- "[T]he Company views these transactions as strategically important to its overall effort in positioning the company for long-term success," J.Crew said in a statement Wednesday afternoon.
- The retailer became burdened by heavy debt load of about $2 billion, which escalated in the wake of a leveraged buyout in 2011 by TPG Capital and Leonard Green & Partners.
- A recent Moody's research note said J.Crew is looking to lower its leverage by pushing out its nearest debt maturity from 2019 to 2021.
J.Crew said Wednesday that a term loan amendment, initially proposed in mid-June, has been approved by the retailer's lenders, essentially buying the struggling apparel retailer more time.
Lenders who hold about 88 percent of the outstanding principle amount of loans under consideration within this agreement have consented, J.Crew said.
"[T]he Company views these transactions as strategically important to its overall effort in positioning the company for long-term success," the retailer said in a statement Wednesday afternoon.
"Addressing the nearest-term maturity removes an overhang in a challenging market environment and provides the company a clear and more confident path to execute its business plan."
This particular term loan agreement was announced by J.Crew earlier in June in connection with an offer to exchange part or all of the company's outstanding $566.5 million of notes, due in 2019, which were issued by Chinos Intermediate Holdings, an indirect parent to J.Crew.
If J.Crew's lenders hadn't consented, this could have sped up the retailer's path to a potential bankruptcy — something many people who follow the company have been watching.
J.Crew became burdened by heavy debt load of about $2 billion, which escalated in the wake of a leveraged buyout in 2011 by TPG Capital and Leonard Green & Partners.
Meanwhile, part of its restructuring efforts have included job cuts. J.Crew announced 250 layoffs in late April, which is expected to generate about $30 million of annualized pre-tax savings for the retailer.
J.Crew was included on Fitch Rating's so-called watch list for companies with "loans of concern." Other names with this higher risk of default include Nine West, Claire's Stores, Sears Holdings and Vince, according to Fitch.
Thanks to high debts, J.Crew's business is a financially broken one, GlobalData Retail Managing Director Neil Saunders said in a recent note to clients.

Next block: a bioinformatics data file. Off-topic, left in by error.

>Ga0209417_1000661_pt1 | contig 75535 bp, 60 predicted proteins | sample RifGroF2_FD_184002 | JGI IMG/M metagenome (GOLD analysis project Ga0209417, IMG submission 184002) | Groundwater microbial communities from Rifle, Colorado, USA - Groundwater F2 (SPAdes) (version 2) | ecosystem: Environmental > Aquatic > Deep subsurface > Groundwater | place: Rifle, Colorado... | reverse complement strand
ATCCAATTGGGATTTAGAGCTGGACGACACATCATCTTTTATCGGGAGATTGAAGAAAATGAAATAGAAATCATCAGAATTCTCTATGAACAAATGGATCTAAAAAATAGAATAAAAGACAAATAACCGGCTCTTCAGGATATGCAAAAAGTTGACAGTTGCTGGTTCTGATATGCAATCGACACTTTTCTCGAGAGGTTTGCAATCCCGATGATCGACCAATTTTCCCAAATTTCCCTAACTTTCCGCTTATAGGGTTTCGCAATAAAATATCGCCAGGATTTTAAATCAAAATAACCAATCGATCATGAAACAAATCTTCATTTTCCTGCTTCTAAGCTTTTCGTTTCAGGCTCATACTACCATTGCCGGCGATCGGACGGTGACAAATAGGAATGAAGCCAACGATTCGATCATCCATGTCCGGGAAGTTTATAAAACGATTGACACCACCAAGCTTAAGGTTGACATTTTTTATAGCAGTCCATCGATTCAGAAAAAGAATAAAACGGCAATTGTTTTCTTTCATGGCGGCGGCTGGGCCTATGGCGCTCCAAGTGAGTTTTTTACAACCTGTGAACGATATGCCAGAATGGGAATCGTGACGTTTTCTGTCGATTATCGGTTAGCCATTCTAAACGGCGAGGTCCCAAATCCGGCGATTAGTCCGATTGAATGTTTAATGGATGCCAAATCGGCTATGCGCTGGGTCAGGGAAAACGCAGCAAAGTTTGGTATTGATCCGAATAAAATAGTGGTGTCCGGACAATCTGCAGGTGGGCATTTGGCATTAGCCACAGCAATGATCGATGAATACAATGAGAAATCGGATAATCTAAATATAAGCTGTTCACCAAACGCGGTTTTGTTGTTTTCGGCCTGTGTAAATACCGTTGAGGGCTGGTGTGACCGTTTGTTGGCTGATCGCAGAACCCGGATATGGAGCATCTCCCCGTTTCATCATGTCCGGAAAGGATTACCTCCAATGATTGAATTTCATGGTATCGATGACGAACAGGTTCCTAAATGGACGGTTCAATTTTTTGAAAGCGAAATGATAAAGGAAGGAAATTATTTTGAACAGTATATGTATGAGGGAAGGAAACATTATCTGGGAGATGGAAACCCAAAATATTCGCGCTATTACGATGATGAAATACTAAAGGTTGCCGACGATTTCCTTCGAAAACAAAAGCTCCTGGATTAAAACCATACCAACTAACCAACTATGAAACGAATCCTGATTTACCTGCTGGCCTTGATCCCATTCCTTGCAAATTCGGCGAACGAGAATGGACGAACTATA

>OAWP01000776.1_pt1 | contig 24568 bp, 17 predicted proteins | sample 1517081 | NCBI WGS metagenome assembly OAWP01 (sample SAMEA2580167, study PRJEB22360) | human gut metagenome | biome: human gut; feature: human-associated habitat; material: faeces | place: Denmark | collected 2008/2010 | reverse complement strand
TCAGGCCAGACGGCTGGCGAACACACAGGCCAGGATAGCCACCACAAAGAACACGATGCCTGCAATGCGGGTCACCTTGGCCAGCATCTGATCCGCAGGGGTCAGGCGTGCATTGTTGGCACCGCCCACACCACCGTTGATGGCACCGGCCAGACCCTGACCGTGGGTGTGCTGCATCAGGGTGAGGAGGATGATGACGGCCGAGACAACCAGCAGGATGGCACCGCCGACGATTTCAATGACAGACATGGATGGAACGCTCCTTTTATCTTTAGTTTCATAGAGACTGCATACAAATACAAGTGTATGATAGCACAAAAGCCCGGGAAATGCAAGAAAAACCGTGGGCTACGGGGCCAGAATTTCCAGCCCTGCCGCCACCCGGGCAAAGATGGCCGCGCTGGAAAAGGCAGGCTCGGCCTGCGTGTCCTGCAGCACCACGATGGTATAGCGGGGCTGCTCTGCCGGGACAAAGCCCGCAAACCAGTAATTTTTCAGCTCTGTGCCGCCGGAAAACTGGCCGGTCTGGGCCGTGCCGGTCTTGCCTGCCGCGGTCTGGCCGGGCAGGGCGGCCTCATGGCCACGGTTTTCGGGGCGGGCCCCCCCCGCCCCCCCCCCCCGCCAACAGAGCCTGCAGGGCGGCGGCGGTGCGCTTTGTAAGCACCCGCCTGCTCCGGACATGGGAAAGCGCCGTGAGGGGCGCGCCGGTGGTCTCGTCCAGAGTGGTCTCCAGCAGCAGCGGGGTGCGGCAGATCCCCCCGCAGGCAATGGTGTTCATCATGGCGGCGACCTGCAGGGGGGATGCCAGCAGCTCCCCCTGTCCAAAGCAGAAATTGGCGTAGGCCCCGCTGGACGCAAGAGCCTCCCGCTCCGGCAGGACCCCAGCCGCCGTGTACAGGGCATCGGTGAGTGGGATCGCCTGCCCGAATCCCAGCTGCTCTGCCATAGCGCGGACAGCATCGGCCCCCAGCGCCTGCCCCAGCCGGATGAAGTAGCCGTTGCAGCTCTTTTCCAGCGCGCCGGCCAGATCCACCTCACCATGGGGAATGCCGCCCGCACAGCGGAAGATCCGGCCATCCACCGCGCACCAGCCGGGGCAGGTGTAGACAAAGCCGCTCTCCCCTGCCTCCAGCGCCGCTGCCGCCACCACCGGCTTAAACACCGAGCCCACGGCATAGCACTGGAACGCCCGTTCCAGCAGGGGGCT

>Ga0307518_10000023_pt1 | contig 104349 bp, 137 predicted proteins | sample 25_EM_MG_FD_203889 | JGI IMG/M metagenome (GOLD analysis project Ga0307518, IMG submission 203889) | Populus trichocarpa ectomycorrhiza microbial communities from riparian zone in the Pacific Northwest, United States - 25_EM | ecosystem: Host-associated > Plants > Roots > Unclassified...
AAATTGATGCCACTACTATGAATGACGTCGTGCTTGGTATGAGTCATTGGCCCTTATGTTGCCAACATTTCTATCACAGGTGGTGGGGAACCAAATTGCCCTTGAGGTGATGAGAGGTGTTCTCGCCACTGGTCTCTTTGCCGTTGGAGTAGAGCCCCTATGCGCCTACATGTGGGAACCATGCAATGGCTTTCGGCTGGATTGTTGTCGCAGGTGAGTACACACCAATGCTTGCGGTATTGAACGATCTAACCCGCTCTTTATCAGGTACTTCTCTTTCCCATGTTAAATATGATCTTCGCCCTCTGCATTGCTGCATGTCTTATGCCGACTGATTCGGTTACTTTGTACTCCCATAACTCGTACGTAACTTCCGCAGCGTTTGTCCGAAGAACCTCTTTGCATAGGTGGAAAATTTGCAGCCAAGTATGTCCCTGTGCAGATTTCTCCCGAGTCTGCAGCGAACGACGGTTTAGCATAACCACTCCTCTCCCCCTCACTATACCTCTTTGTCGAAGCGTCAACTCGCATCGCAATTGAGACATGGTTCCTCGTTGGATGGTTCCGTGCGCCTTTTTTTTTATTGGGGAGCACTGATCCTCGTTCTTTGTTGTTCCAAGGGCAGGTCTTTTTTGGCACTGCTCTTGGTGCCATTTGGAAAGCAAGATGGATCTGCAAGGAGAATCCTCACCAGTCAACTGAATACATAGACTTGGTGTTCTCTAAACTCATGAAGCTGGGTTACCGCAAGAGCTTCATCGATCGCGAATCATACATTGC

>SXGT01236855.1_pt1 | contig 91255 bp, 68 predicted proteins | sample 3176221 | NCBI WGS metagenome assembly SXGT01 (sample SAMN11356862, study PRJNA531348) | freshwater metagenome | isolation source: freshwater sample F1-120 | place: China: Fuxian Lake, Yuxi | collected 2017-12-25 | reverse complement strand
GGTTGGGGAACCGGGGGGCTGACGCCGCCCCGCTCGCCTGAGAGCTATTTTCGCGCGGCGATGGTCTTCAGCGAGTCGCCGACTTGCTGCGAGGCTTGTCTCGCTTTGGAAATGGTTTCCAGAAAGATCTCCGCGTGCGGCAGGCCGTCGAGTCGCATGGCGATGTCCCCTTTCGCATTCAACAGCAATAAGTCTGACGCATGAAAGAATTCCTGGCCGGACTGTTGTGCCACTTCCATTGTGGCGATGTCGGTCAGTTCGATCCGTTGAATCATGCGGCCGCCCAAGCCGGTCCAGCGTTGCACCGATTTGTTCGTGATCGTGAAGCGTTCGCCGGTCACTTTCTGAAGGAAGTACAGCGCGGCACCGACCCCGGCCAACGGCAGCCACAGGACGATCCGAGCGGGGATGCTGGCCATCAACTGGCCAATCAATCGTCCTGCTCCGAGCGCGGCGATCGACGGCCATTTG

Recently, J.Crew reported its eleventh consecutive quarter of comparable sales declines.
"The company is in a parlous state," Saunders wrote.
"In this context, recent management changes appear to be little more than rearranging deck chairs on the Titanic. There is always an argument for change, but change by itself is neither a strategy nor a solution — it needs to be accompanied by a blueprint for reinventing the business."
At a time when many of its peers in the apparel space are struggling, J.Crew has been trying to reinvent its namesake brand and convince shoppers to pay up for big-ticket items in its stores.
Issues like poor value perception still linger around the brand, though, GlobalData Retail's Saunders said.
The company was hit with more trouble when, in April, its longtime design chief, Jenna Lyons, announced plans to leave this December after her contract expires. Lyons has been with J.Crew for 26 years and took over as president and creative director in 2012.
Then, Mickey Drexler confirmed he would be stepping down from his role as chief executive of the clothing brand. The 25-year retail veteran is known for his turnaround of Gap in the 1990s, and he began his career at J.Crew in 2003.
Drexler will be succeeded by West Elm CEO Jim Brett.
A recent Moody's research note said J.Crew is looking to lower its leverage by pushing out its nearest debt maturity from 2019 to 2021. This step could provide the retailer with the breathing room it needs to reinvigorate its brand, the credit ratings agency said.
A representative from J.Crew did not immediately respond to a request for comment on this story.